# Question about set containing subsequential limits of bounded sequence

• B
• Eclair_de_XII
In summary: What's the reason for that?The reason for this is to show that the elements of the subsequence are within a specific range that is bounded by the infimum and supremum of the original sequence. This is necessary in order to prove that the subsequence converges to the limit point.
Eclair_de_XII
TL;DR Summary
Let ##\{x_n\}_{n\in\mathbb{N}}## be a bounded sequence and let ##E## be the set of subsequential limits of that sequence. Assume that ##E## is non-empty. Prove that ##E## is bounded and contains both its supremum and its infimum.
Let ##L\in E##. By definition, there is a subsequence ##\{x_{n_k}\}_{k\in\mathbb{N}}## that converges to ##L##. There is a natural number ##N## s.t. if ##n_k\geq N##, ##L\in(x_{n_k}-1,x_{n_k}+1)\subset(\inf\{x_n\}-1,\sup\{x_n\}+1)##. Hence, ##E## is a bounded set.

If ##E## is a finite set, then it has no accumulation points, which means that it must contain both its infimum and supremum.

Now assume otherwise.

Denote ##x=\sup E##, and denote the subsequence of ##\{x_n\}## converging to ##x## as ##\{x_{m_k}\}_{k\in\mathbb{N}}##.

Let ##\epsilon>0##. There is ##N\in\mathbb{N}## s.t. for integers ##n> N##, ##x-L_n<\epsilon##.

If the set ##\{x_n\}\cap(x-L_N,x)## is finite, then each point ##L_n## in the set could not be an accumulation point. For each ##n>N##, simply choose ##\delta=L_n-L_N##; any ball of radius ##\delta## centered at ##L_n## would contain only finitely many points ##x_n##. It follows that each point ##L_n## must be converged onto point-wise. However, as there are only finitely many points ##x_n\in(x-L_N,x)##, and infinitely many subsequential limits ##L_n\in(x-L_N,x)##, this is impossible.

Therefore, there infinitely many points of ##\{x_n\}## in the interval ##(x-L_N,x)##. Consequently, there must exist a subsequence of ##\{x_n\}## that converges to ##x##. By definition, ##x\in E##.

Eclair_de_XII said:
Summary:: Let ##\{x_n\}_{n\in\mathbb{N}}## be a bounded sequence and let ##E## be the set of subsequential limits of that sequence. Assume that ##E## is non-empty. Prove that ##E## is bounded and contains both its supremum and its infimum.

Let ##L\in E##. By definition, there is a subsequence ##\{x_{n_k}\}_{k\in\mathbb{N}}## that converges to ##L##. There is a natural number ##N## s.t. if ##n_k\geq N##, ##L\in(x_{n_k}-1,x_{n_k}+1)\subset(\inf\{x_n\}-1,\sup\{x_n\}+1)##. Hence, ##E## is a bounded set.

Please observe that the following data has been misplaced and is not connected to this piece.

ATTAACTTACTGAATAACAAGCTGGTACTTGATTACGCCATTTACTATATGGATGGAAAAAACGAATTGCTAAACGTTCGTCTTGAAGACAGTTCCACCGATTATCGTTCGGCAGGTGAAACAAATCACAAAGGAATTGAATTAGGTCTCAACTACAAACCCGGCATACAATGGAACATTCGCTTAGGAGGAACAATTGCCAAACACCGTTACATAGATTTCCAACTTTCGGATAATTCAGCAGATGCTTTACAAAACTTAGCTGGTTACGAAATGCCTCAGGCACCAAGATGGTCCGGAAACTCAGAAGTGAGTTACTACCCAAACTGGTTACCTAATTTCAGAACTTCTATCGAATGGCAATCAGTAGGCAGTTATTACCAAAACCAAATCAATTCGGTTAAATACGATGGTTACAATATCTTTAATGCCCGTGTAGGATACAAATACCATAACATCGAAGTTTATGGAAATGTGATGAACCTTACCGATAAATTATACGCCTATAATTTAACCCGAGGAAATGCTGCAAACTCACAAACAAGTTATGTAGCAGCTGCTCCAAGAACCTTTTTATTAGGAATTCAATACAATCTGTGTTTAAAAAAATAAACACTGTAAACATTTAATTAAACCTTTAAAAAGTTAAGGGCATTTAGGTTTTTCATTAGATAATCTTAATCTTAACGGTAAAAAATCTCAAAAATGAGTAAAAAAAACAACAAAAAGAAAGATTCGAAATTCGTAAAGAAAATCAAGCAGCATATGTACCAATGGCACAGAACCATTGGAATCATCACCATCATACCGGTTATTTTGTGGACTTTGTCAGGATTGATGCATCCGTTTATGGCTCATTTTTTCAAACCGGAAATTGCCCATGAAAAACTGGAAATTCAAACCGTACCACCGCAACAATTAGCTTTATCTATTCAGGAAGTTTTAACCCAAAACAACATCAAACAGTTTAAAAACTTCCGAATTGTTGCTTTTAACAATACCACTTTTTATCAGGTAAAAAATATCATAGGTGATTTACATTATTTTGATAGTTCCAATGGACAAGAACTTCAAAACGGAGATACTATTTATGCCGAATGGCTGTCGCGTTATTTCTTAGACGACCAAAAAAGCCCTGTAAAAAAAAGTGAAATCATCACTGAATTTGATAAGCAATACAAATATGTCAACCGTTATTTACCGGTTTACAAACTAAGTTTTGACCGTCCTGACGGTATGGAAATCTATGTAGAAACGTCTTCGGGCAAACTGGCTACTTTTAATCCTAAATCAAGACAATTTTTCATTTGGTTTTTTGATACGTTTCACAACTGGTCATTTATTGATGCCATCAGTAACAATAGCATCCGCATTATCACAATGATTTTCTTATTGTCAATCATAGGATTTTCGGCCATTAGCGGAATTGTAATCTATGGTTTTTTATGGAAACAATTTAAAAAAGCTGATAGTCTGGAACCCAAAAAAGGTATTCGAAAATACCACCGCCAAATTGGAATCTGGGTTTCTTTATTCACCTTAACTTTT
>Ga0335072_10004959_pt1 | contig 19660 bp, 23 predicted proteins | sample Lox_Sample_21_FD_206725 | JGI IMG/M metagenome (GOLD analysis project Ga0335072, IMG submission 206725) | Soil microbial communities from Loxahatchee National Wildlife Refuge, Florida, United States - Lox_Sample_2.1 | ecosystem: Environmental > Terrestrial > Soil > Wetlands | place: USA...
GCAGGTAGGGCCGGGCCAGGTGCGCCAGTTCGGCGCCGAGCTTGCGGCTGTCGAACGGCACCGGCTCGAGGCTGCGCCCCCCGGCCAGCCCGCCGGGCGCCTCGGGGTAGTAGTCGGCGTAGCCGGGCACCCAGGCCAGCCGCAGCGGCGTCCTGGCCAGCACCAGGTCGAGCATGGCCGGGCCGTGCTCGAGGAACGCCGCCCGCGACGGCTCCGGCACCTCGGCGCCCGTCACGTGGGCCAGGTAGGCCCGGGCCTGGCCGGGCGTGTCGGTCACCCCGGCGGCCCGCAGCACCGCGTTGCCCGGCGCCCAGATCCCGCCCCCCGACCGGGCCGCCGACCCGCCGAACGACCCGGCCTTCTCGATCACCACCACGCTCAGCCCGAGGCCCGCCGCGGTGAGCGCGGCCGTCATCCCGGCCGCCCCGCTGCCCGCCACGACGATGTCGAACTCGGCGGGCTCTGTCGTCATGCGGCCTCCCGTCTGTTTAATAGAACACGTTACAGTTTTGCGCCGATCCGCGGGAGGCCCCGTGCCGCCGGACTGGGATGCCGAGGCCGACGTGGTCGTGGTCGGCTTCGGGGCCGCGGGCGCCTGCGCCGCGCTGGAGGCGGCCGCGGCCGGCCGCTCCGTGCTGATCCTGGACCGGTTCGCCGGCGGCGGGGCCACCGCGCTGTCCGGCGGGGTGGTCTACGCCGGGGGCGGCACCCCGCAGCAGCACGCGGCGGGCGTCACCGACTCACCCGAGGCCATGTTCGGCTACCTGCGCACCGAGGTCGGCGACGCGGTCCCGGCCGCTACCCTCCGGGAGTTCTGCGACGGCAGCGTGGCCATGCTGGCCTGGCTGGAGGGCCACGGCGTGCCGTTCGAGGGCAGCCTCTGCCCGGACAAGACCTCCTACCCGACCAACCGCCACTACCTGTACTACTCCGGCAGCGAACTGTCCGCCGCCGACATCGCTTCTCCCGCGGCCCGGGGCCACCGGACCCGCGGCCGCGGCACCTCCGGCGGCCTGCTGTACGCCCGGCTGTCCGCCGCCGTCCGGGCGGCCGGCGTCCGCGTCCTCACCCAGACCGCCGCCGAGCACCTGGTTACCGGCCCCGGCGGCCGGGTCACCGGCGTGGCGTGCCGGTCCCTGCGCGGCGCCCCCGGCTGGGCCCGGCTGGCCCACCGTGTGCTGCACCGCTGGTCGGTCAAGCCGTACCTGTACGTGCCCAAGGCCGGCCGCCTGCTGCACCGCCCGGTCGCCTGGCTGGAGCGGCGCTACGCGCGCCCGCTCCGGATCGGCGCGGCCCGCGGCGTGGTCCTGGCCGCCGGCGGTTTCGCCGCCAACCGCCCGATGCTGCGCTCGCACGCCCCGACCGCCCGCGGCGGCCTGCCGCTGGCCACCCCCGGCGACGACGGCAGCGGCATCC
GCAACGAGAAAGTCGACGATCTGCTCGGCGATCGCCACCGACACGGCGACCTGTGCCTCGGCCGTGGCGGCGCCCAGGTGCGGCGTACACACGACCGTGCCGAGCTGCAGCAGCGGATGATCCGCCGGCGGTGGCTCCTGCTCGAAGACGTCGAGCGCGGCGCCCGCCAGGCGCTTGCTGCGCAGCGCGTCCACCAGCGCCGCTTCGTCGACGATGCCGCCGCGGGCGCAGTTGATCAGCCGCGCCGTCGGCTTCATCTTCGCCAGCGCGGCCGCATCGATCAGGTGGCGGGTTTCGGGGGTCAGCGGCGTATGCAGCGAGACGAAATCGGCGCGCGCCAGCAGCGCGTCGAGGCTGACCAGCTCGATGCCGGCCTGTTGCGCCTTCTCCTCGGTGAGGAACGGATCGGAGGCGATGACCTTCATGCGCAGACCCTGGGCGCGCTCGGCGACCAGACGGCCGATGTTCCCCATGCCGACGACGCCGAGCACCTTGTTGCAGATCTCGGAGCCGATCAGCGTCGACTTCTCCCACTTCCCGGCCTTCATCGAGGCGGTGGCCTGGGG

If ##E## is a finite set, then it has no accumulation points, which means that it must contain both its infimum and supremum.

Now assume otherwise.

Denote ##x=\sup E##, and denote the subsequence of ##\{x_n\}## converging to ##x## as ##\{x_{m_k}\}_{k\in\mathbb{N}}##.

Why does ##\{x_{m_k}\}_{k\in\mathbb{N}}## exist? You use ##x\in E## to show that ##x=\sup E \in E##!
You have to a) find a sequence ##(y_k)_{k\in \mathbb{N}}## in ##E## that converges to ##x,## because all you know is that ##x## is the lowest upper bound for ##E##. Where do you get a sequence from? Then b) consider all subsequences of ##(x_n)_{n\in \mathbb{N}}## which converge to the elements ##y_k##.

Eclair_de_XII said:
Let ##\epsilon>0##. There is ##N\in\mathbb{N}## s.t. for integers ##n> N##, ##x-L_n<\epsilon##.

If the set ##\{x_n\}\cap(x-L_N,x)## is finite, then each point ##L_n## in the set could not be an accumulation point. For each ##n>N##, simply choose ##\delta=L_n-L_N##; any ball of radius ##\delta## centered at ##L_n## would contain only finitely many points ##x_n##. It follows that each point ##L_n## must be converged onto point-wise. However, as there are only finitely many points ##x_n\in(x-L_N,x)##, and infinitely many subsequential limits ##L_n\in(x-L_N,x)##, this is impossible.

Therefore, there infinitely many points of ##\{x_n\}## in the interval ##(x-L_N,x)##. Consequently, there must exist a subsequence of ##\{x_n\}## that converges to ##x##. By definition, ##x\in E##.

fresh_42 said:
Where do you get a sequence from?
The fact that ##x## is an accumulation point of ##E##. I reasoned that there must exist infinitely many subsequential limits within a given neighborhood of ##x##, which I erroneously denoted as ##x_n## instead of ##L_n##; also, this sequence ##\{L_n\}## would converge to ##x##, which I used in my explanation of why there must exist infinitely many points of ##\{x_n\}## in that open interval ##(x-L_N,x)##.

Eclair_de_XII said:
The fact that ##x## is an accumulation point of ##E##.
Why? If ##E=\{1/n\, : \,n\in \mathbb{N}\}## then ##\sup E =1## but it is no accumulation point.
Eclair_de_XII said: